Monday, 14 August 2017

R.J. Mitchell: Steam Revisited


Locomotive No.6 at Calshot, 1921 -1945
In my recent book I wrote that Mitchell’s Type 224 design was powered by a Rolls-Royce Goshawk evaporatively cooled engine – using  a new system, whereby the water in the engine was kept under pressure by pumps, allowing it to heat to 150 Celsius and then the superheated water was released to turn to steam in a suitable container, with sides exposed to the airflow – where it would condense, to be returned to the engine. Type 224 first flew in 1934 but it was found that the returning coolant water would often turn into steam again, the pump would cease to operate, and plumes of steam would be seen escaping from wing tip vents.
      This no doubt produced unwelcome memories in Mitchell of his apprenticeship at the locomotive works of  Kerr, Stuart and Co. but at least he must have had other, earlier memories (though possibly not nostalgic ones– see my Chapter One) of his time at the Fenton works during his frequent visits to the naval flying boat base at Calshot:  there, a narrow gauge loco ran between the base and the Eaglehurst camp, built to accommodate the ground staff and aircraft crews who worked at RNAS Calshot. (See photo above). It was not one of at least fifty Wren class engines built at Fenton whilst he was an apprentice there:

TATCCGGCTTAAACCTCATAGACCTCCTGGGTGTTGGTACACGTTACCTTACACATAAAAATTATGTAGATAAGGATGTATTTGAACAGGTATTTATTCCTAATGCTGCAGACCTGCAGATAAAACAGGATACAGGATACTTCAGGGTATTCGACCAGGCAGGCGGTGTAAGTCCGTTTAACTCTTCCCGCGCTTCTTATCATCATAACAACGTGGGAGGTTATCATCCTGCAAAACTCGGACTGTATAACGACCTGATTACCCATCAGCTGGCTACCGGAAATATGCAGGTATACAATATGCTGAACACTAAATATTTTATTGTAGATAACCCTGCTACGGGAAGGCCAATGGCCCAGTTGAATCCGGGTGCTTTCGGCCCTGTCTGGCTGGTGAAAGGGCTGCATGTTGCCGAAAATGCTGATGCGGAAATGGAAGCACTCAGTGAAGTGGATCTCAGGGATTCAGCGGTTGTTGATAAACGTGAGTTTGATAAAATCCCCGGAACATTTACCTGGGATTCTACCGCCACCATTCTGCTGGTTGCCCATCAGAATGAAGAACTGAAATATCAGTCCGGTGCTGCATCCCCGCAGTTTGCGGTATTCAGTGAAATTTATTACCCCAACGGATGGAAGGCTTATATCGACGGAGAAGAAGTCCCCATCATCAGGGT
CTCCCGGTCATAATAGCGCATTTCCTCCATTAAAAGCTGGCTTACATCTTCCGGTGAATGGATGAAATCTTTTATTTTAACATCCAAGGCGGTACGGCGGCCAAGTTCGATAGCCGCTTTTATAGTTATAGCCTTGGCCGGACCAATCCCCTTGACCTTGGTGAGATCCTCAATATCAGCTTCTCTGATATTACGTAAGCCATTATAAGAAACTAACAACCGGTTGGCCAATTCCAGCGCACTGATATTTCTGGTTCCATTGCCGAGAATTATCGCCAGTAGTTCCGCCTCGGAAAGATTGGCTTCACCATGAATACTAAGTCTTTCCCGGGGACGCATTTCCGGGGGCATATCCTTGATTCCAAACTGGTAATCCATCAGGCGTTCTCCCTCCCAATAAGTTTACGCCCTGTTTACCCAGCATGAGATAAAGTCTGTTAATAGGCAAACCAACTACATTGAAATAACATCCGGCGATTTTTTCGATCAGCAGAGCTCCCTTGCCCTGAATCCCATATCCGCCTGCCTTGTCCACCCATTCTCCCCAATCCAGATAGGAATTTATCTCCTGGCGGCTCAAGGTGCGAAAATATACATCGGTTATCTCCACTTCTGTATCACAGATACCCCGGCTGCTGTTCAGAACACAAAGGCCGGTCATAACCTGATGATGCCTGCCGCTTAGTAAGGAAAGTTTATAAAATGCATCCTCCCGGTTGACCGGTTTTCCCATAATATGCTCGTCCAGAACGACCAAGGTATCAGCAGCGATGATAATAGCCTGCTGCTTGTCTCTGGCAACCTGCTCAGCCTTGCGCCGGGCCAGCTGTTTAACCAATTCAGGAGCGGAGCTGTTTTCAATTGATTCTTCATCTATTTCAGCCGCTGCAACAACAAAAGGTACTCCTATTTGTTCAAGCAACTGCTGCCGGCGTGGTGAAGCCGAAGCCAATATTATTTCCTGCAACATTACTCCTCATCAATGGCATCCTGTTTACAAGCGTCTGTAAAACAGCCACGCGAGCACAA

Wren class locomotive - Kerr,Stuart and Co.
but was built by Andrew Barclay & Co. Ltd., Kilmarnock to a very similar pattern. The photo below, courtesy of Talyllyn Railway Archives, gives a more close-up view of the Calshot locomotive in its earlier days.


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For reference sources, see my Blogpost: “Source Material and References" – an extended bibliography is included in my R.J.Mitchell at Supermarine; Schneider Trophy to Spitfire which also provides material for wider reading, grouped according to specific areas of interest.

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